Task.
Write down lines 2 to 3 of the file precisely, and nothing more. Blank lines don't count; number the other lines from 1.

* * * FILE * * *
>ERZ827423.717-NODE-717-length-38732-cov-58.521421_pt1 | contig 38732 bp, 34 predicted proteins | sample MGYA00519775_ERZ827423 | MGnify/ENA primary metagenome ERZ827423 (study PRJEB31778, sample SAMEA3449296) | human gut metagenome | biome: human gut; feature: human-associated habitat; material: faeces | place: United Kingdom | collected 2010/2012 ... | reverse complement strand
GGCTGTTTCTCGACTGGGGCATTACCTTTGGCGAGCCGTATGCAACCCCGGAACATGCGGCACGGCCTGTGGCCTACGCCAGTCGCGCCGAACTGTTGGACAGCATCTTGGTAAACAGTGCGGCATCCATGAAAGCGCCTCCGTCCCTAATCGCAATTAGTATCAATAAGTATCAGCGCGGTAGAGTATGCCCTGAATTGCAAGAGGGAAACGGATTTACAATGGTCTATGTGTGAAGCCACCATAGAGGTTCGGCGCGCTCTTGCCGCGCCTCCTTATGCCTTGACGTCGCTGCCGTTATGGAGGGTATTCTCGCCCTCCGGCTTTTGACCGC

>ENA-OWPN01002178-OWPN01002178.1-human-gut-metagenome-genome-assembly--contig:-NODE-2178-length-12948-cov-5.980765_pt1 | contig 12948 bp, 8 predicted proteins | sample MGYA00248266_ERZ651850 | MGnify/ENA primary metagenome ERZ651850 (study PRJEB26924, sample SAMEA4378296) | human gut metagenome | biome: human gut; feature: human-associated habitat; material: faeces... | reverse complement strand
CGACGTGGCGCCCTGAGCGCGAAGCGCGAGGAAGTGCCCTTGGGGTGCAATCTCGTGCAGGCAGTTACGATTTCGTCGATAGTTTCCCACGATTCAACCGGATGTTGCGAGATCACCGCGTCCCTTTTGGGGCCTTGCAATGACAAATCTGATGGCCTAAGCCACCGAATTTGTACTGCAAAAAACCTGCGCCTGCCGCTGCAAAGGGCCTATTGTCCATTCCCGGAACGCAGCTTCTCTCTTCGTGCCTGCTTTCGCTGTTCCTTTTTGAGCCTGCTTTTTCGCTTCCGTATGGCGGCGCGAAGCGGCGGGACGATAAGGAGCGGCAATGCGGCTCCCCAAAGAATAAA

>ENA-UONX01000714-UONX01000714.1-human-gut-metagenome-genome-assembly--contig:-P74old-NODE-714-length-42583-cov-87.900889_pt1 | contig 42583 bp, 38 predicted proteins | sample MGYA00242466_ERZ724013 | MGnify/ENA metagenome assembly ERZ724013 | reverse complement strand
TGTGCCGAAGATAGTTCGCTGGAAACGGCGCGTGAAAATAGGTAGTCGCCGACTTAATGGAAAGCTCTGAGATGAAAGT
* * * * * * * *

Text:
GGCTGTTTCTCGACTGGGGCATTACCTTTGGCGAGCCGTATGCAACCCCGGAACATGCGGCACGGCCTGTGGCCTACGCCAGTCGCGCCGAACTGTTGGACAGCATCTTGGTAAACAGTGCGGCATCCATGAAAGCGCCTCCGTCCCTAATCGCAATTAGTATCAATAAGTATCAGCGCGGTAGAGTATGCCCTGAATTGCAAGAGGGAAACGGATTTACAATGGTCTATGTGTGAAGCCACCATAGAGGTTCGGCGCGCTCTTGCCGCGCCTCCTTATGCCTTGACGTCGCTGCCGTTATGGAGGGTATTCTCGCCCTCCGGCTTTTGACCGC

>ENA-OWPN01002178-OWPN01002178.1-human-gut-metagenome-genome-assembly--contig:-NODE-2178-length-12948-cov-5.980765_pt1 | contig 12948 bp, 8 predicted proteins | sample MGYA00248266_ERZ651850 | MGnify/ENA primary metagenome ERZ651850 (study PRJEB26924, sample SAMEA4378296) | human gut metagenome | biome: human gut; feature: human-associated habitat; material: faeces... | reverse complement strand